By , May 5, 2017

On Tuesday, I shut down my birch tap for the season. As I removed the tap jug from the spile, I got a nasty surprise: on the far side of the jug, I found a small, black slug stretched out to about 2 inches long.

slug killed by salt

The salt shaker, and the damage done: all that’s left of the slug (Photo: Mark A. Zeiger).

Most of our food comes from our garden, so we, like most gardeners, hate slugs. Luckily for us, this side of our peninsula has very few of them. We have some small snails, instead; they seem to do their share of damage, but not nearly as bad as slugs.

For years, we’ve carefully guarded against slug infestation, cleaning the roots of any plants we bring over the ridge, picking slugs off our boats and dropping them in the salt water before coming around the point (they’re very much at home on Mud Bay). We’ve done so well that this new discovery caused quite a stir.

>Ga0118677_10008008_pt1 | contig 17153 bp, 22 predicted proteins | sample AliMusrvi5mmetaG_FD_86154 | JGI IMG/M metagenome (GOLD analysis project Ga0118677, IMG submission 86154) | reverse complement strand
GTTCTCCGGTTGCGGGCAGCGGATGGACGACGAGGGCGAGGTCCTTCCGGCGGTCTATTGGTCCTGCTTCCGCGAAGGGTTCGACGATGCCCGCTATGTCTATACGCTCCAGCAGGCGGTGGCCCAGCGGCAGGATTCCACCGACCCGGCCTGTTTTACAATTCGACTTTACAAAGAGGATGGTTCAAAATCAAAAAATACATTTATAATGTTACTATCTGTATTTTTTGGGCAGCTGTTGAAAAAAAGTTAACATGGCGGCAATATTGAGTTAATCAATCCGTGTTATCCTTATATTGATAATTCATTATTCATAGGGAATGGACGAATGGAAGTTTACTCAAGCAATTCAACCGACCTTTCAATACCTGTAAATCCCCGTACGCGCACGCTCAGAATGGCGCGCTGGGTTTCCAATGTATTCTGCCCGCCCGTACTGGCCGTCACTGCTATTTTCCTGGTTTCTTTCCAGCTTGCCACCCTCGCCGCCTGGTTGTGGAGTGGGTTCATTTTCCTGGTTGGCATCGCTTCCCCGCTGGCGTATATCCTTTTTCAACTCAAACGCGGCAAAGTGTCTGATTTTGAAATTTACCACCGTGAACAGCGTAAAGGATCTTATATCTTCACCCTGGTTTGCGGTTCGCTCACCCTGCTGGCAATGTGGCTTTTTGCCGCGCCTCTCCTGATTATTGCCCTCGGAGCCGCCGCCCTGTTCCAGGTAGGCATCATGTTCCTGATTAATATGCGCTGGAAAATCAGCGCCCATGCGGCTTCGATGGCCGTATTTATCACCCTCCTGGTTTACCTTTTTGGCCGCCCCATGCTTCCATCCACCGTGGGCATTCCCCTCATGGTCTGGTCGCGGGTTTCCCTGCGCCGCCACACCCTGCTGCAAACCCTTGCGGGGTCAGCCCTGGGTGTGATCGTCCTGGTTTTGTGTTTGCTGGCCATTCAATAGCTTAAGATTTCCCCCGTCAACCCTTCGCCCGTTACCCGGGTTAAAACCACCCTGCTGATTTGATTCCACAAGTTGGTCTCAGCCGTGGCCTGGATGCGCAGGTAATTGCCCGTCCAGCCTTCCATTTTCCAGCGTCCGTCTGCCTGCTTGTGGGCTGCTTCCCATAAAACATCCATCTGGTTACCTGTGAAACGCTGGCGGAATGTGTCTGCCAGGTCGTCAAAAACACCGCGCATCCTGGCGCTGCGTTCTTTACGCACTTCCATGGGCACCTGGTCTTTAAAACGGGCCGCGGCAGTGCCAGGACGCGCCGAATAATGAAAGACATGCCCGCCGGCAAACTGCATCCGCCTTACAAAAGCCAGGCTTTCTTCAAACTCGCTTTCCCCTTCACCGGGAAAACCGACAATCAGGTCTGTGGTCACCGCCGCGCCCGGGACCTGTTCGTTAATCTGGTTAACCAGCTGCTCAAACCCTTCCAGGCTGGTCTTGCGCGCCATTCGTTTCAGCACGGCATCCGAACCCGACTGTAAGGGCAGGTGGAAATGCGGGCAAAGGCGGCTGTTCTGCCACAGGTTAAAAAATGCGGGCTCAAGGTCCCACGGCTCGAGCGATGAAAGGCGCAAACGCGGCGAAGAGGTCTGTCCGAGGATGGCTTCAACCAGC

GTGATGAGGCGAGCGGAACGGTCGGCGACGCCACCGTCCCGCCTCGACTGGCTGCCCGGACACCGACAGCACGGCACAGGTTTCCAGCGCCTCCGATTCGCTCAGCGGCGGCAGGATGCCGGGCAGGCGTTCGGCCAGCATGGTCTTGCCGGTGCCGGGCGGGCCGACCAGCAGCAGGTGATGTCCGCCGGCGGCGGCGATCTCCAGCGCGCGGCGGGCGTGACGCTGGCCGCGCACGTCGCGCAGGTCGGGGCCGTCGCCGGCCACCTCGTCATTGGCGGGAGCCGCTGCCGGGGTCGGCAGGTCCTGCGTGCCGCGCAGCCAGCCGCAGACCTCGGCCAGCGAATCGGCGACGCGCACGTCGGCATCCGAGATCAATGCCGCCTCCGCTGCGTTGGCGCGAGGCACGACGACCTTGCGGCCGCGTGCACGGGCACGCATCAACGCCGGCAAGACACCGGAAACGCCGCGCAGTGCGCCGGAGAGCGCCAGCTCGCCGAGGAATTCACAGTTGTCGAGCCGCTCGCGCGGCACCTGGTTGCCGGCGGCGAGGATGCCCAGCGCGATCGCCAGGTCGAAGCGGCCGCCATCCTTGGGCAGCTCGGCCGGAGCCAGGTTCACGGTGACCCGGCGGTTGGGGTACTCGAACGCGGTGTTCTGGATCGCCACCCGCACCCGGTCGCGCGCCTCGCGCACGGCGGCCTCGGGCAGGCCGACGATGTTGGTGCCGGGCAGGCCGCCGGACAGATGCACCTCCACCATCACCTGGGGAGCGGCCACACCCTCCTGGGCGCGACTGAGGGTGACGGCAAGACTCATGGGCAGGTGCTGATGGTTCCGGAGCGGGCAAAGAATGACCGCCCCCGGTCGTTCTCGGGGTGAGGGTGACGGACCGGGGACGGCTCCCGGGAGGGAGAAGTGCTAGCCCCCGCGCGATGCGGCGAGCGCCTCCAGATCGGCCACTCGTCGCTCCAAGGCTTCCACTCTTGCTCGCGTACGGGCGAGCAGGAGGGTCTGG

It’s not just that there’s a slug here. We’re confused and worried by where I found it. I don’t know which would be worse, finding one in our garden beds, or, as I did, finding it about six feet up a tree in the forest above the homestead compound! Appearing up there indicates they may be all over in the forest at this point.

What’s worse, we don’t know if this is the invasive black slug that gardener friends in town talk about, or something local. I suspect this one was something different, but we have little to go on. All we can do is step up our vigilance, and hope that our friends and allies, the resident boreal toads, like the taste of the new comers (see Toad Says “Hello”).


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